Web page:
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Residual stress calculations and measurements

Review and assessment of the IIW round robin results
: Wohlfahrt, H.; Nitschke-Pagel, T.; Dilger, K.; Siegele, D.; Brand, M.; Sakkiettibutra, J.; Loose, T.

Preprint urn:nbn:de:0011-n-2233508 (5.7 MByte PDF)
MD5 Fingerprint: ac5d3762cae79debe221d1fa5ff145aa
Erstellt am: 23.5.2014

Welding in the world 56 (2012), Nr.9-10, S.120-140
ISSN: 0043-2288
Zeitschriftenaufsatz, Elektronische Publikation
Fraunhofer IWM ()
simulating; residual stresses; distortion ; work hardening; diffraction; measurement; austenitic steels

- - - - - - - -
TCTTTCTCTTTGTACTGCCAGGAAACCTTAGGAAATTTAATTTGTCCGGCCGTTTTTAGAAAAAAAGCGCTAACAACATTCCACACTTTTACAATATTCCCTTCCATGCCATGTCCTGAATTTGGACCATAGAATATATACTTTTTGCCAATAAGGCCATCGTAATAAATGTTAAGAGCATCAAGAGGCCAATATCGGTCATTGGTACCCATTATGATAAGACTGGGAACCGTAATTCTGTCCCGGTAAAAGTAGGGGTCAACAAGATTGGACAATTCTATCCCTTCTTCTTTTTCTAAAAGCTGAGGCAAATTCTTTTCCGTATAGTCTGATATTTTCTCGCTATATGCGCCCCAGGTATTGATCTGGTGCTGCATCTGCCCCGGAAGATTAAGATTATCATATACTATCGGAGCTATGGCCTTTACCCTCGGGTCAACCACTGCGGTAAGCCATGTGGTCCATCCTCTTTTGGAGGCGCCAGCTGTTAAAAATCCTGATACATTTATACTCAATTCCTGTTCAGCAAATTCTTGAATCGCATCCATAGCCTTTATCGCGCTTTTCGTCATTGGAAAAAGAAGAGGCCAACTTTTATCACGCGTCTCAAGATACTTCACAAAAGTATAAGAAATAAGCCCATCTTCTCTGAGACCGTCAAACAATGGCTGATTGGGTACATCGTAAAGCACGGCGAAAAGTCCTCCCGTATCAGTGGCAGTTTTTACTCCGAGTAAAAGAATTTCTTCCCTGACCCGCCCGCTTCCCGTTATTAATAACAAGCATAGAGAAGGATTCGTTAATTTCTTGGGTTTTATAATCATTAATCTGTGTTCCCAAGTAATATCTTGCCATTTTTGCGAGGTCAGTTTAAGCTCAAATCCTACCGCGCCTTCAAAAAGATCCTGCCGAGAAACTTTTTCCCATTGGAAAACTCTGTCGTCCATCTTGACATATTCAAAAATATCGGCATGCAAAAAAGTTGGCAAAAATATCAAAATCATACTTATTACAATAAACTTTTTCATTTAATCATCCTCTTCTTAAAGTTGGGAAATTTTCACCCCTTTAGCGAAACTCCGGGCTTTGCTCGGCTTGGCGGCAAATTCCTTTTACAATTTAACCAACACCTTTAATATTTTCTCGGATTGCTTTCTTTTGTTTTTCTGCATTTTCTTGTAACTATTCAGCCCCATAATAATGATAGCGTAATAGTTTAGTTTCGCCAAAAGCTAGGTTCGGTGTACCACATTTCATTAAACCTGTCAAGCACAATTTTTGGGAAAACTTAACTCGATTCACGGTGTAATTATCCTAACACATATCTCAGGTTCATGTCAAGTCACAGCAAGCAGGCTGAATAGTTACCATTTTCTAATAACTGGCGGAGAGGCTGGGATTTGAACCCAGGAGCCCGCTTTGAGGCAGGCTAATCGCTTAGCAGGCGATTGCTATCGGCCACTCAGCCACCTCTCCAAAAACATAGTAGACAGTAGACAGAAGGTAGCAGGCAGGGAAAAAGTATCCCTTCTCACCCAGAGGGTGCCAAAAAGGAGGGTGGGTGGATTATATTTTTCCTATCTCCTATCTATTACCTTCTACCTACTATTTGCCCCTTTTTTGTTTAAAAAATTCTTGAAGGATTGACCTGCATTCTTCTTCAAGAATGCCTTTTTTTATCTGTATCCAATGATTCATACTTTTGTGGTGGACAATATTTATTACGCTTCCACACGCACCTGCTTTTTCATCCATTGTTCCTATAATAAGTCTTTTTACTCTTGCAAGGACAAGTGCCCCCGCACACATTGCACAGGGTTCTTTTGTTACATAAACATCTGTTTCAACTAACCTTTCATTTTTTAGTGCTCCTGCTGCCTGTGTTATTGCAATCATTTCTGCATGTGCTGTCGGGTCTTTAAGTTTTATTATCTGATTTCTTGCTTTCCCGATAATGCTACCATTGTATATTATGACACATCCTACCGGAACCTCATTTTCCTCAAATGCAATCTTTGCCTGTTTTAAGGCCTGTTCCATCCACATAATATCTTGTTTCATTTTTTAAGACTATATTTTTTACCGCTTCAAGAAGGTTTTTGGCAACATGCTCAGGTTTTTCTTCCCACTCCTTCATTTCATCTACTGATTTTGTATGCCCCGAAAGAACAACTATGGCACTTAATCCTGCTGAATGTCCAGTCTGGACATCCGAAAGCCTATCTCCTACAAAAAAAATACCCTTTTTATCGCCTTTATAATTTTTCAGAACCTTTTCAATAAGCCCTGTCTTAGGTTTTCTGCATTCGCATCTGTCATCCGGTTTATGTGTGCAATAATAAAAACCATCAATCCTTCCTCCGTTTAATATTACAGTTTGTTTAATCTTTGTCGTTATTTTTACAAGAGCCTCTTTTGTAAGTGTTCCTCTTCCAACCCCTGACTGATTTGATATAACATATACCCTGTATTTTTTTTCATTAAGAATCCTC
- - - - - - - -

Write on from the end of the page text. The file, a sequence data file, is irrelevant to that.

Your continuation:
A Round Robin Programme was established by a working group of Commission X in 1997 in order to evaluate the possibilities of residual stress and distortion prediction (RSDP) in welded structures and to validate and benchmark prediction codes based on finite element simulation of the welding process. Calculations on residual tresses have been carried out on an austenitic steel plate with well-defined material and geometrical data, welding conditions and with the proposal to use the kinematic hardening model. In addition, a second programme for measurements of residual stresses in this plate has been started in 2003. Measurements have been taken on three austenitic steel plates using the X-ray measuring method as well as neutron diffraction methods and different kinds and variations of the hole drilling method. Although a rough agreement between the measured results and the calculated ones was found in principle, distinct differences have been observed in detail especially for the longitudinal residual stresses. The calculations indicated nearly constant tensile stresses of the order of the initial yield strength in the weld seam and in the adjacent heat affected zone (HAZ). The measurements however revealed stress maxima in the HAZ with values clearly higher than the initial yield strength. Therefore additional calculations have been carried out with different hardening models in order to investigate their influence on the residual stress results. In fact, calculations performed with the isotropic hardening model could approve these stress maxima quite exactly. In further detailed investigations, it could be shown that the reason for the stress maxima is the strain hardening in the HAZ due to thermal stresses during the welding process. Finally basic considerations could explain that the kinematic hardening model, including the Bauschinger effect, cannot account for this hardening effect. Literature indicates that the Bauschinger effect is at least not fully effective at high working temperatures of austenitic steels. Altogether, the calculation programme has shown that a rough estimation of the residual stress state after welding is possible without any special distinction of the hardening model to be used. For a more precise and detailed information, the chosen hardening model is of significant relevance.